The Science Journal of the American Association for Respiratory Care

1997 OPEN FORUM Abstracts

COMPARISON OF SECRETION RETRIEVAL: SINGLE USE CATHETER VS MULTIUSE CATHETER AND SIGH VS MANUAL BREATH

Linda M. Folk RRT-Critical Care Support Services University of Michigan Medical Center, Ann Arbor, Michigan

Introduction: Inline multiuse suction catheters (IMU) have been on the market for over 10 years. While they seem to be beneficial in reducing the risk of unintentional contamination of the patients airway and very likely protecting the healthcare provider, some practitioners feel they are not as efficient at secretion removal as a single use (SU) catheter. The purpose of this study was to evaluate the secretion retrieval capabilities of a SU catheter and IMU catheter. Method: Study Design 1: Ten patients were selected from the Critical Care Medicine Unit of a University Hospital. They were selected based on three criteria: the diagnosis of pneumonia, hemodynamic stability and stable ventilator settings (FIO_{2} < .60 and < = 5 PEEP). Each patient was suctioned every two hours x 4, alternating between the IMU (TrachCare, 14 Fr., Ballard Corp.) and the SU catheter (Davol Suction Catheter, 14-16 Fr., C.R. Bard Inc., Cranston, RI). Each suction session was identical in number of passes, volume of instilled normal saline, FIO_{2} (1.0) and sigh breaths (1.5 times V_{t}). When the patient was suctioned with SU catheter, they were removed from the ventilator during suctioning and returned to the ventilator in-between passes with sigh breaths. Sighs were also used in-between passes when using the IMU. Pulse oximetry was measured on all patients during the procedure. Secretions were collected in identical sputum traps and weighed and measured. Study Design 2: Ten patients were selected as in Study 1. Patients were suctioned every two hours x 4 using only the IMU (Concord Steri-Cath, 14 Fr., Keene, NH) alternating removing the patient from the ventilator, manually ventilating ten times and returning the patient to the ventilator to suction, with sighing the patient ten times in-between passes at 1.5 times the V_{t}. Secretions were collected, weighed and measured in the same manner as study 1. In Study 2, all volumes, pressures and flows were measured with the BICORE C-P 100 Pulmonary Monitor (BICORE Monitoring Systems, Irvine, CA). Results: Study Design 1: All patients tolerated both methods well with no incidences. There was no statistically significant difference between the SU or the IMU catheter in weight or volume (p= .840 and p= .664 respectively). Study Design 2: All patients tolerated this study well with no incidences. There was no statistically significant difference between using the ventilator with sigh breaths or manually ventilating in between passes (p= .095, p= .224 respectively). There was a statistically significant difference in the peak inspiratory pressure (mean 41 ± 9.3 vs 49 ± 6.5 respectively), peak inspiratory flowrate (1.11 l/m ± .16 vs 1.36 l/m ± .13) and inspiratory volume (1.09 ml ± .23 vs .94 ml ± .08) between the two methods (p= .003, p= .003, p=.03 respectively). Conclusion: There is not a statistically significant difference in secretion retrieval when using a SU or IMU or when using manual ventilation or mechanical ventilation with sigh breaths to hyperoxygenate the patient. This would suggest that practitioners do not need to remove patients from mechanical ventilation to suction provided the ventilator has 100% FIO_{2} and sigh capabilities.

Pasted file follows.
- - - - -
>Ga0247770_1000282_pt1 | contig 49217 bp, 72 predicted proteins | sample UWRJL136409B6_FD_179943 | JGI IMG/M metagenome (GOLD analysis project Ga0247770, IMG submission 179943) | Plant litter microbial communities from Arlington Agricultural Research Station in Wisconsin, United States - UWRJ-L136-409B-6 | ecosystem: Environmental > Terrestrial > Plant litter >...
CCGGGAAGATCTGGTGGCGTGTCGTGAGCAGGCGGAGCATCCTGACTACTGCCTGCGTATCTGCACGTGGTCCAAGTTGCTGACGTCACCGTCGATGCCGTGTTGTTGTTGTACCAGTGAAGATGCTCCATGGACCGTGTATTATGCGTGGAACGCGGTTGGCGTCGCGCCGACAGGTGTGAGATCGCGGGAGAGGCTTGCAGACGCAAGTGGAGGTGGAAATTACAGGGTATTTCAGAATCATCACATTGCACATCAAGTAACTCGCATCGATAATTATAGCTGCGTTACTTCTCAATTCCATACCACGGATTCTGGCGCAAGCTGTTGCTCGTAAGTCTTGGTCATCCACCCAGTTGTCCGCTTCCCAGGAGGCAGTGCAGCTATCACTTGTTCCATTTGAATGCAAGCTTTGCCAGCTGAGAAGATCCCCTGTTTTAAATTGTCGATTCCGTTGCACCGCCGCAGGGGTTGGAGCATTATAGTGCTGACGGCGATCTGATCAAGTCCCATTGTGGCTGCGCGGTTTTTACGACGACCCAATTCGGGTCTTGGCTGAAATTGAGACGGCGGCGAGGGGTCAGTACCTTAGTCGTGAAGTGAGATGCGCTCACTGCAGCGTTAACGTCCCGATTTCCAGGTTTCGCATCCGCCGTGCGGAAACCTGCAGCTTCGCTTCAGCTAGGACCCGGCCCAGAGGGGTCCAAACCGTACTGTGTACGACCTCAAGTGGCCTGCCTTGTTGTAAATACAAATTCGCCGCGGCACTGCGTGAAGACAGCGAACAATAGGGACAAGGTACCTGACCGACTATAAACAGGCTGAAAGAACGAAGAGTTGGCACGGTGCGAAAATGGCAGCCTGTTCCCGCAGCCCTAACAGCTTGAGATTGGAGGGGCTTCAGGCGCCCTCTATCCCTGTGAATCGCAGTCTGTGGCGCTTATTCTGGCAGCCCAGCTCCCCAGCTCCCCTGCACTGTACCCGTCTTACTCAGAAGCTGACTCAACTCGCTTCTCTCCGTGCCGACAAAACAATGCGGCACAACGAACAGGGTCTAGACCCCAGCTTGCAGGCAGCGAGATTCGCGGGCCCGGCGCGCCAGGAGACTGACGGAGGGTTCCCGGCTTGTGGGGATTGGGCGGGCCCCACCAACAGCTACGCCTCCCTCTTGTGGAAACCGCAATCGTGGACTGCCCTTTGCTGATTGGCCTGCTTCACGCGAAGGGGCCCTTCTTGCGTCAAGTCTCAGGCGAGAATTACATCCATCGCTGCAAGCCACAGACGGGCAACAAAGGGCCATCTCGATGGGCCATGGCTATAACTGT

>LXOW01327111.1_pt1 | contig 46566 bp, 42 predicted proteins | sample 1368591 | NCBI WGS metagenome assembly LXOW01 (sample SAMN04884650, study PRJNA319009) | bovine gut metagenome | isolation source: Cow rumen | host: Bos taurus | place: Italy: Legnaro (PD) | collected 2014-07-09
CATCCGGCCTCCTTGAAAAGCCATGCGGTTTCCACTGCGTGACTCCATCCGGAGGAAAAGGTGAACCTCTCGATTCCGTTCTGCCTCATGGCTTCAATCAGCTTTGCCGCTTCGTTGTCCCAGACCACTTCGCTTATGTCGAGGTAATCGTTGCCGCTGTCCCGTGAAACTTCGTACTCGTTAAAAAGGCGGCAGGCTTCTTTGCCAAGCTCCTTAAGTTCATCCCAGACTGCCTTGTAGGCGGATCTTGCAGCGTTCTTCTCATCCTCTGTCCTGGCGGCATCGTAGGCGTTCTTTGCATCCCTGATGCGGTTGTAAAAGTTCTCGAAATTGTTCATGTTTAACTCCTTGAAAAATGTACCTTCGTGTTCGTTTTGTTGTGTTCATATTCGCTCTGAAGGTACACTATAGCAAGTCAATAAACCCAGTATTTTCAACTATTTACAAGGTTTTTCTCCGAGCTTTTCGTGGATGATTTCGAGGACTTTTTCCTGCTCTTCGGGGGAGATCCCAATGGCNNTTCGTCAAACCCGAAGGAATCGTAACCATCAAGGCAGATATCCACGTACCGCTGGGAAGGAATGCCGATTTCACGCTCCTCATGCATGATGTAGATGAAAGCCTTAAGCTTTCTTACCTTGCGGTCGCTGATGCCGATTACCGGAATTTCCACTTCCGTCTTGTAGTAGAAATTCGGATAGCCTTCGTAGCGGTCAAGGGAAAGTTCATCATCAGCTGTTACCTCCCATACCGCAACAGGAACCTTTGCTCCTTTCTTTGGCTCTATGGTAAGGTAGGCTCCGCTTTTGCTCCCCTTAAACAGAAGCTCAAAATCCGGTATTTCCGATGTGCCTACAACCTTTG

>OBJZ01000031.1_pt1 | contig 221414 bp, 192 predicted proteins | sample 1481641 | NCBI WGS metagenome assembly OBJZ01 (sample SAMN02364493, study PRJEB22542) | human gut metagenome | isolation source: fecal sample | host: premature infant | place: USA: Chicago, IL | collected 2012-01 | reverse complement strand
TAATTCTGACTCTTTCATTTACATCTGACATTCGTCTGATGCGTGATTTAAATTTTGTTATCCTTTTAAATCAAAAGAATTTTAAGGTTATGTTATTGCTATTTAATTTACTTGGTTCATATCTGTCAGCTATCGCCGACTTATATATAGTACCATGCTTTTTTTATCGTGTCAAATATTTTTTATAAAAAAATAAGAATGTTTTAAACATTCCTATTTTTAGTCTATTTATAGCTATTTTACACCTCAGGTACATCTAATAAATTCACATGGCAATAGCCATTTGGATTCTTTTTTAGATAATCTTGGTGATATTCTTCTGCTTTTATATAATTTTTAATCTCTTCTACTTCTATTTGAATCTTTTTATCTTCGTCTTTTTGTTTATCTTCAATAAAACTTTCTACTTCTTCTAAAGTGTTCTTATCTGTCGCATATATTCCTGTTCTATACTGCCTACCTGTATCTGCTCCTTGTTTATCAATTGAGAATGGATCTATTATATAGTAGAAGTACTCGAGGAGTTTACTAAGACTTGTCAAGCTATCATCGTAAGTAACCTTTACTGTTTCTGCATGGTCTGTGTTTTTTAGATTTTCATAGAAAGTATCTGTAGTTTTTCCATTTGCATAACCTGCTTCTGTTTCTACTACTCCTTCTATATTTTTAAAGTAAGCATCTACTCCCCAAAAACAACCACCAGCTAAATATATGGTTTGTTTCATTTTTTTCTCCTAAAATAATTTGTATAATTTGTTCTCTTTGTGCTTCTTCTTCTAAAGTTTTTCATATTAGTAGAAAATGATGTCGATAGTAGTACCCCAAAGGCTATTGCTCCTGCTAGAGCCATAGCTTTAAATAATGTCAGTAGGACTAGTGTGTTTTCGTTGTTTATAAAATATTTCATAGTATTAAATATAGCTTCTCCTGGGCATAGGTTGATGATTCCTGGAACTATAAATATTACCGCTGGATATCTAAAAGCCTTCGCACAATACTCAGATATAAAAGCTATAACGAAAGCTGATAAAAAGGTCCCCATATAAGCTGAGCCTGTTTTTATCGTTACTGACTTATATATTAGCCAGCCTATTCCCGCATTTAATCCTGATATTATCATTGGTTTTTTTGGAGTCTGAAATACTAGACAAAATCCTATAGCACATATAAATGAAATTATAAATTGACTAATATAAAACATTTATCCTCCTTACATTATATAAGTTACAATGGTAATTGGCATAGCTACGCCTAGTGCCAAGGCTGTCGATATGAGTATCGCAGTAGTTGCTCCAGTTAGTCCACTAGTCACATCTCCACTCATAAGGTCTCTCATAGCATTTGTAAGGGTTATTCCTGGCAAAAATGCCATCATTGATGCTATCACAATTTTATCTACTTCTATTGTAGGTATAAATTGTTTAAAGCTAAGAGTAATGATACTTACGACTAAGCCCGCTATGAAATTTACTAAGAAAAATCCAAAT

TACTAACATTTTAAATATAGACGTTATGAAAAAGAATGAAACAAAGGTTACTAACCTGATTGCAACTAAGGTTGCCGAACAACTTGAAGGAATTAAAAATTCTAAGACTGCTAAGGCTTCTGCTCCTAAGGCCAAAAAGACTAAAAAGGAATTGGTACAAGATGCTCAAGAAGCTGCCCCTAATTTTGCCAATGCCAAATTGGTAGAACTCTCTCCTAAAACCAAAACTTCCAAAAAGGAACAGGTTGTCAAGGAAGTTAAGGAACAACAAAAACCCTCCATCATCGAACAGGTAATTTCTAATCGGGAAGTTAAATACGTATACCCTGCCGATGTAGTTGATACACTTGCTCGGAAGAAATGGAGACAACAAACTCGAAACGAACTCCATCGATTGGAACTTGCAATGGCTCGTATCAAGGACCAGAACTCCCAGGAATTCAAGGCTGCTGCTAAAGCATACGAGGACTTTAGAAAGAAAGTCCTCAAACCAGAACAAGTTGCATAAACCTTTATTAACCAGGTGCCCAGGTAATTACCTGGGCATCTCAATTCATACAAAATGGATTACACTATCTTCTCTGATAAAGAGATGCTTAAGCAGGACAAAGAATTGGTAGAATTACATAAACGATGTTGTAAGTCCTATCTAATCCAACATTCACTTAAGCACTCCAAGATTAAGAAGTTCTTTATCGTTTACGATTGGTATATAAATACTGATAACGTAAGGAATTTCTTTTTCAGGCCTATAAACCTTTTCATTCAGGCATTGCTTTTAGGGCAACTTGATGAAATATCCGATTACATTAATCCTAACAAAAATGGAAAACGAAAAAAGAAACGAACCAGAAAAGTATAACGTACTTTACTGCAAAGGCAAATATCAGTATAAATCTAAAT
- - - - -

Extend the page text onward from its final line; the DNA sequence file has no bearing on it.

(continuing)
OF-97-174

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